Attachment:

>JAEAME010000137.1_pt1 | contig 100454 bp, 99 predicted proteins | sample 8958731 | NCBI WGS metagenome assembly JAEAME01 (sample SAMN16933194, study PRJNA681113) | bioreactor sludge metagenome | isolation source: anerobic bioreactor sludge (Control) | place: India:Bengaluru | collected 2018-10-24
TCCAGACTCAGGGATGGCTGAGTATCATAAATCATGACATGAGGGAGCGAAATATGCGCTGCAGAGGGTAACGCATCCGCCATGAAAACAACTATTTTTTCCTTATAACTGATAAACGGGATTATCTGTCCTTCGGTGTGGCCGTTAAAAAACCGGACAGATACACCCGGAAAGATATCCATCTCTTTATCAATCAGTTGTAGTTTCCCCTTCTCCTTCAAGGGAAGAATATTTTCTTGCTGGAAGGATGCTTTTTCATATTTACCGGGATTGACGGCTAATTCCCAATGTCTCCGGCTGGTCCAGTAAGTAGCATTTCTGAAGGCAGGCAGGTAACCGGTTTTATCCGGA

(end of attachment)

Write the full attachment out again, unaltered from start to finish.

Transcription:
>JAEAME010000137.1_pt1 | contig 100454 bp, 99 predicted proteins | sample 8958731 | NCBI WGS metagenome assembly JAEAME01 (sample SAMN16933194, study PRJNA681113) | bioreactor sludge metagenome | isolation source: anerobic bioreactor sludge (Control) | place: India:Bengaluru | collected 2018-10-24
TCCAGACTCAGGGATGGCTGAGTATCATAAATCATGACATGAGGGAGCGAAATATGCGCTGCAGAGGGTAACGCATCCGCCATGAAAACAACTATTTTTTCCTTATAACTGATAAACGGGATTATCTGTCCTTCGGTGTGGCCGTTAAAAAACCGGACAGATACACCCGGAAAGATATCCATCTCTTTATCAATCAGTTGTAGTTTCCCCTTCTCCTTCAAGGGAAGAATATTTTCTTGCTGGAAGGATGCTTTTTCATATTTACCGGGATTGACGGCTAATTCCCAATGTCTCCGGCTGGTCCAGTAAGTAGCATTTCTGAAGGCAGGCAGGTAACCGGTTTTATCCGGA